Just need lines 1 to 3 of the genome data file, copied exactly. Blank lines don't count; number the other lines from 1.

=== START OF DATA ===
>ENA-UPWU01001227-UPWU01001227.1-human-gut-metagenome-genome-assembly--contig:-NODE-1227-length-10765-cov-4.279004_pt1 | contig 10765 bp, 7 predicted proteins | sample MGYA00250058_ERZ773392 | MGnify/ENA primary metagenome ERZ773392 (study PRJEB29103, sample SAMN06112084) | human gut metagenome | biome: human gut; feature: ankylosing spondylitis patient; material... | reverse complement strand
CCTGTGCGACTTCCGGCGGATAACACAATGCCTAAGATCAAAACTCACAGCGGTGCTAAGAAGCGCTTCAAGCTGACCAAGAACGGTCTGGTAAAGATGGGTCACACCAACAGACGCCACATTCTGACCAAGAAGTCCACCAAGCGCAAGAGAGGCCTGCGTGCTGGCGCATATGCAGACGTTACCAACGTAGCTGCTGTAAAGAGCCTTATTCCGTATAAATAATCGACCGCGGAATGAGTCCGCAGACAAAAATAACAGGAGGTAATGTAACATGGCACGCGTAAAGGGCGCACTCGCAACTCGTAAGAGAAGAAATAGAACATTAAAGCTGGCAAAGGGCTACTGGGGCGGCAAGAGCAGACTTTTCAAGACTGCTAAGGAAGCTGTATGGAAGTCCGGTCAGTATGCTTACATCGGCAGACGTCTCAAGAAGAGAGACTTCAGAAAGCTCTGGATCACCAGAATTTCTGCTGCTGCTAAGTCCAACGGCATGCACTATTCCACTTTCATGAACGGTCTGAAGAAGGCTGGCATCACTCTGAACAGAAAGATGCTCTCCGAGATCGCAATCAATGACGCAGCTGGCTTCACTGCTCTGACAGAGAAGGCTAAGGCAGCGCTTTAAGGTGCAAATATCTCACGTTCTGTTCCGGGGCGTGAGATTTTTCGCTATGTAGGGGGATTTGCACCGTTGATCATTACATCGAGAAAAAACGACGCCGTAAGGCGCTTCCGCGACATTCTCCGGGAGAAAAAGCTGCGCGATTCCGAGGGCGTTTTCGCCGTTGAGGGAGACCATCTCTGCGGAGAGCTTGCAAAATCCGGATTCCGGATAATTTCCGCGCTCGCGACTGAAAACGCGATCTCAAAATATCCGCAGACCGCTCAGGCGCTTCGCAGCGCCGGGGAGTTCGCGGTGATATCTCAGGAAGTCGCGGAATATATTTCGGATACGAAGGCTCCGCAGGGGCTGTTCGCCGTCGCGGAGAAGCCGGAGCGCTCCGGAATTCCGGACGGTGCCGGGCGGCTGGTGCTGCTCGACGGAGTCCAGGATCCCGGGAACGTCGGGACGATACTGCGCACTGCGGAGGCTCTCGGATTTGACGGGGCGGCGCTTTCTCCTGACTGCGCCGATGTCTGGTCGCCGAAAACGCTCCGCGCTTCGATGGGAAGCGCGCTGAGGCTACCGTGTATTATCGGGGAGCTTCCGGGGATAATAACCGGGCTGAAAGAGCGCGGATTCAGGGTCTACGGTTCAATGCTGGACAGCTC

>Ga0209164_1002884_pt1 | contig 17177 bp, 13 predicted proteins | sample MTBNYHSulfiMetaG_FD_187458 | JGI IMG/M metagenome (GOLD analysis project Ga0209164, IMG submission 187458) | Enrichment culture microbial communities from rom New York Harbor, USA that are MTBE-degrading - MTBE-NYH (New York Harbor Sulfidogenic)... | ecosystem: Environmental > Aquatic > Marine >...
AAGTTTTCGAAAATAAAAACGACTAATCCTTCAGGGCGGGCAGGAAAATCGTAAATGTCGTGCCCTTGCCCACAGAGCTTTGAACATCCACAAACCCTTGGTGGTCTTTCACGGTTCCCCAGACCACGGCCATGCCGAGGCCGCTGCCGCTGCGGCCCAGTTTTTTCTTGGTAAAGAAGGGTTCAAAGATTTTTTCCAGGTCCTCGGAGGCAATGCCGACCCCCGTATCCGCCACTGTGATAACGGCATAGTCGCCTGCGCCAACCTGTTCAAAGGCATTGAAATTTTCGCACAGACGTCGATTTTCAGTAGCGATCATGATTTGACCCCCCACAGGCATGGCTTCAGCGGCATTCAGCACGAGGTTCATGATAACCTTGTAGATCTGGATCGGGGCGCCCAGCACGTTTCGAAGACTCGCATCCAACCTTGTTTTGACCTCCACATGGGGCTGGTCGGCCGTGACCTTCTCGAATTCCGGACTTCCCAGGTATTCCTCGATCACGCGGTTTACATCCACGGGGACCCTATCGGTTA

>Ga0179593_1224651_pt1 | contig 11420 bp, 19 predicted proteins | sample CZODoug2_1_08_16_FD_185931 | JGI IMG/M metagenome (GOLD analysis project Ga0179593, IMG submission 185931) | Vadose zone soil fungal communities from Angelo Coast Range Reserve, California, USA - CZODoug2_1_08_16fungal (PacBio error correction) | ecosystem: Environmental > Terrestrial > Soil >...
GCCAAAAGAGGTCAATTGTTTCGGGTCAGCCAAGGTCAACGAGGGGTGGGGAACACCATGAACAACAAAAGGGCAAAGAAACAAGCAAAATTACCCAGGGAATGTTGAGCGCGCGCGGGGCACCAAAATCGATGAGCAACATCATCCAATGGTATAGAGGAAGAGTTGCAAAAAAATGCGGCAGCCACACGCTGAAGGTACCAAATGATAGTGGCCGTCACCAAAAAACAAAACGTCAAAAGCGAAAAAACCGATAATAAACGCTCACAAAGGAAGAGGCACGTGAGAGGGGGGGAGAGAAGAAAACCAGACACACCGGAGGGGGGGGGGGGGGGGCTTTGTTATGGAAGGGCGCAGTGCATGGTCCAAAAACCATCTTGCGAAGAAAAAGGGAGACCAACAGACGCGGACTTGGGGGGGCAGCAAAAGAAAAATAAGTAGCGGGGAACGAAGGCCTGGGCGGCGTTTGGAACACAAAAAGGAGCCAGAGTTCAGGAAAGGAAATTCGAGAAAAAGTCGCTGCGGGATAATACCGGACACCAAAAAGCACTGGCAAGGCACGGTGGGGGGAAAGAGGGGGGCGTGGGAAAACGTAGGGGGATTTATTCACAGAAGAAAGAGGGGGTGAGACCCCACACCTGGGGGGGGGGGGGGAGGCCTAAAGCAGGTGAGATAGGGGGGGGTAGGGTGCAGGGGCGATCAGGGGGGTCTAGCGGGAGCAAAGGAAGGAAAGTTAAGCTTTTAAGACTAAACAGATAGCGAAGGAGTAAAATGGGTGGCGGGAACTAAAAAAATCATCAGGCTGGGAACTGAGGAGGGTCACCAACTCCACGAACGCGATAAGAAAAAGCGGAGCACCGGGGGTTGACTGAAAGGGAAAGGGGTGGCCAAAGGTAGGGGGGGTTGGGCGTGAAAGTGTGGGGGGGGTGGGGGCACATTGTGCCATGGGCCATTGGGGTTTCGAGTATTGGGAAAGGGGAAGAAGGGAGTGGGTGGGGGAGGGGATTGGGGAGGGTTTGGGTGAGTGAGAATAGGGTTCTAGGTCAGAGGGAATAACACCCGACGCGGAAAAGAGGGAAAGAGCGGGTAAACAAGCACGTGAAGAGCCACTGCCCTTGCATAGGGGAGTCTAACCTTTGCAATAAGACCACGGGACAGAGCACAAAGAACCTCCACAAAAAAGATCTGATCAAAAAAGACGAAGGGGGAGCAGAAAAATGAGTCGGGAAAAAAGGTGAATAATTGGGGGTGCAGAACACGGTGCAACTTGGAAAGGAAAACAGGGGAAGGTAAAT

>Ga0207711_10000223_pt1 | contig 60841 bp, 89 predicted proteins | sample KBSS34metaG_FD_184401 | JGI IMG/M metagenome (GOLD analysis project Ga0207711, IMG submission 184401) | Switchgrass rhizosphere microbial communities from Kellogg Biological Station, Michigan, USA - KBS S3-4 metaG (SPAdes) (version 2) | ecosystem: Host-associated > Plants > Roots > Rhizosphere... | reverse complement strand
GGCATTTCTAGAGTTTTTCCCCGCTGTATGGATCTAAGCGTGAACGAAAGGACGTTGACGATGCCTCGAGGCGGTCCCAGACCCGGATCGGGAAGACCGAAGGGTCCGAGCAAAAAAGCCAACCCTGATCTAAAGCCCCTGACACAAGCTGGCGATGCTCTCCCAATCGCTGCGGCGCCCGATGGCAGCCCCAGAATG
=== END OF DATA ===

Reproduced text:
>ENA-UPWU01001227-UPWU01001227.1-human-gut-metagenome-genome-assembly--contig:-NODE-1227-length-10765-cov-4.279004_pt1 | contig 10765 bp, 7 predicted proteins | sample MGYA00250058_ERZ773392 | MGnify/ENA primary metagenome ERZ773392 (study PRJEB29103, sample SAMN06112084) | human gut metagenome | biome: human gut; feature: ankylosing spondylitis patient; material... | reverse complement strand
CCTGTGCGACTTCCGGCGGATAACACAATGCCTAAGATCAAAACTCACAGCGGTGCTAAGAAGCGCTTCAAGCTGACCAAGAACGGTCTGGTAAAGATGGGTCACACCAACAGACGCCACATTCTGACCAAGAAGTCCACCAAGCGCAAGAGAGGCCTGCGTGCTGGCGCATATGCAGACGTTACCAACGTAGCTGCTGTAAAGAGCCTTATTCCGTATAAATAATCGACCGCGGAATGAGTCCGCAGACAAAAATAACAGGAGGTAATGTAACATGGCACGCGTAAAGGGCGCACTCGCAACTCGTAAGAGAAGAAATAGAACATTAAAGCTGGCAAAGGGCTACTGGGGCGGCAAGAGCAGACTTTTCAAGACTGCTAAGGAAGCTGTATGGAAGTCCGGTCAGTATGCTTACATCGGCAGACGTCTCAAGAAGAGAGACTTCAGAAAGCTCTGGATCACCAGAATTTCTGCTGCTGCTAAGTCCAACGGCATGCACTATTCCACTTTCATGAACGGTCTGAAGAAGGCTGGCATCACTCTGAACAGAAAGATGCTCTCCGAGATCGCAATCAATGACGCAGCTGGCTTCACTGCTCTGACAGAGAAGGCTAAGGCAGCGCTTTAAGGTGCAAATATCTCACGTTCTGTTCCGGGGCGTGAGATTTTTCGCTATGTAGGGGGATTTGCACCGTTGATCATTACATCGAGAAAAAACGACGCCGTAAGGCGCTTCCGCGACATTCTCCGGGAGAAAAAGCTGCGCGATTCCGAGGGCGTTTTCGCCGTTGAGGGAGACCATCTCTGCGGAGAGCTTGCAAAATCCGGATTCCGGATAATTTCCGCGCTCGCGACTGAAAACGCGATCTCAAAATATCCGCAGACCGCTCAGGCGCTTCGCAGCGCCGGGGAGTTCGCGGTGATATCTCAGGAAGTCGCGGAATATATTTCGGATACGAAGGCTCCGCAGGGGCTGTTCGCCGTCGCGGAGAAGCCGGAGCGCTCCGGAATTCCGGACGGTGCCGGGCGGCTGGTGCTGCTCGACGGAGTCCAGGATCCCGGGAACGTCGGGACGATACTGCGCACTGCGGAGGCTCTCGGATTTGACGGGGCGGCGCTTTCTCCTGACTGCGCCGATGTCTGGTCGCCGAAAACGCTCCGCGCTTCGATGGGAAGCGCGCTGAGGCTACCGTGTATTATCGGGGAGCTTCCGGGGATAATAACCGGGCTGAAAGAGCGCGGATTCAGGGTCTACGGTTCAATGCTGGACAGCTC

>Ga0209164_1002884_pt1 | contig 17177 bp, 13 predicted proteins | sample MTBNYHSulfiMetaG_FD_187458 | JGI IMG/M metagenome (GOLD analysis project Ga0209164, IMG submission 187458) | Enrichment culture microbial communities from rom New York Harbor, USA that are MTBE-degrading - MTBE-NYH (New York Harbor Sulfidogenic)... | ecosystem: Environmental > Aquatic > Marine >...